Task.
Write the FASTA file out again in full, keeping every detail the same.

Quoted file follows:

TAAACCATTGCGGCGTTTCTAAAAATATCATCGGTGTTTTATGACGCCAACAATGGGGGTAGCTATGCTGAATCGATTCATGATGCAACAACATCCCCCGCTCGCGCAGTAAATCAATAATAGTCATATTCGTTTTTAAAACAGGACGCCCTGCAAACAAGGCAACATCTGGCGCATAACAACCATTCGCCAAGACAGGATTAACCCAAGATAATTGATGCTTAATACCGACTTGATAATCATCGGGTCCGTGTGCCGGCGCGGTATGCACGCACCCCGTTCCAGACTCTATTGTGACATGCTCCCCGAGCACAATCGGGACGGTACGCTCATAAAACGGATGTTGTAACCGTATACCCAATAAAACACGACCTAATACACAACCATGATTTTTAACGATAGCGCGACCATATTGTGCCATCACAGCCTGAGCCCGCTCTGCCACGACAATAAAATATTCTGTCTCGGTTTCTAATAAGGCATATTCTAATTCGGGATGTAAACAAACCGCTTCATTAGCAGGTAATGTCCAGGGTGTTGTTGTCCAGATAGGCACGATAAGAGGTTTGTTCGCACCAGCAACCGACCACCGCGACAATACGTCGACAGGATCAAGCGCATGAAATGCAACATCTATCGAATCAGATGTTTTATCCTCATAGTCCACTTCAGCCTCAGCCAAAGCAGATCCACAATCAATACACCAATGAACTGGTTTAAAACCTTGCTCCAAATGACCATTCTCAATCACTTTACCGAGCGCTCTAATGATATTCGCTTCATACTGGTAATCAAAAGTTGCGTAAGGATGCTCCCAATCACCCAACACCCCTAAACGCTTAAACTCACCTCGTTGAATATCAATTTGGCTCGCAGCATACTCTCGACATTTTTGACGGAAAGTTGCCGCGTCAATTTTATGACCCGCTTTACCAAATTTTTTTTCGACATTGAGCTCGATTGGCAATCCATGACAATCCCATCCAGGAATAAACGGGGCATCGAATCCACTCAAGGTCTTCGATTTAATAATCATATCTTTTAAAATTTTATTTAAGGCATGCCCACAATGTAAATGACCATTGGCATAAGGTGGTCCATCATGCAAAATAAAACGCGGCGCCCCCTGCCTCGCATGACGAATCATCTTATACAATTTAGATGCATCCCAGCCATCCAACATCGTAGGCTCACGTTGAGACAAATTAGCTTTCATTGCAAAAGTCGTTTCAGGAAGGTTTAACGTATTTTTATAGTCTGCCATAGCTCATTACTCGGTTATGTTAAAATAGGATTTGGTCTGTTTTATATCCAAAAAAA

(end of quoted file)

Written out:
TAAACCATTGCGGCGTTTCTAAAAATATCATCGGTGTTTTATGACGCCAACAATGGGGGTAGCTATGCTGAATCGATTCATGATGCAACAACATCCCCCGCTCGCGCAGTAAATCAATAATAGTCATATTCGTTTTTAAAACAGGACGCCCTGCAAACAAGGCAACATCTGGCGCATAACAACCATTCGCCAAGACAGGATTAACCCAAGATAATTGATGCTTAATACCGACTTGATAATCATCGGGTCCGTGTGCCGGCGCGGTATGCACGCACCCCGTTCCAGACTCTATTGTGACATGCTCCCCGAGCACAATCGGGACGGTACGCTCATAAAACGGATGTTGTAACCGTATACCCAATAAAACACGACCTAATACACAACCATGATTTTTAACGATAGCGCGACCATATTGTGCCATCACAGCCTGAGCCCGCTCTGCCACGACAATAAAATATTCTGTCTCGGTTTCTAATAAGGCATATTCTAATTCGGGATGTAAACAAACCGCTTCATTAGCAGGTAATGTCCAGGGTGTTGTTGTCCAGATAGGCACGATAAGAGGTTTGTTCGCACCAGCAACCGACCACCGCGACAATACGTCGACAGGATCAAGCGCATGAAATGCAACATCTATCGAATCAGATGTTTTATCCTCATAGTCCACTTCAGCCTCAGCCAAAGCAGATCCACAATCAATACACCAATGAACTGGTTTAAAACCTTGCTCCAAATGACCATTCTCAATCACTTTACCGAGCGCTCTAATGATATTCGCTTCATACTGGTAATCAAAAGTTGCGTAAGGATGCTCCCAATCACCCAACACCCCTAAACGCTTAAACTCACCTCGTTGAATATCAATTTGGCTCGCAGCATACTCTCGACATTTTTGACGGAAAGTTGCCGCGTCAATTTTATGACCCGCTTTACCAAATTTTTTTTCGACATTGAGCTCGATTGGCAATCCATGACAATCCCATCCAGGAATAAACGGGGCATCGAATCCACTCAAGGTCTTCGATTTAATAATCATATCTTTTAAAATTTTATTTAAGGCATGCCCACAATGTAAATGACCATTGGCATAAGGTGGTCCATCATGCAAAATAAAACGCGGCGCCCCCTGCCTCGCATGACGAATCATCTTATACAATTTAGATGCATCCCAGCCATCCAACATCGTAGGCTCACGTTGAGACAAATTAGCTTTCATTGCAAAAGTCGTTTCAGGAAGGTTTAACGTATTTTTATAGTCTGCCATAGCTCATTACTCGGTTATGTTAAAATAGGATTTGGTCTGTTTTATATCCAAAAAAA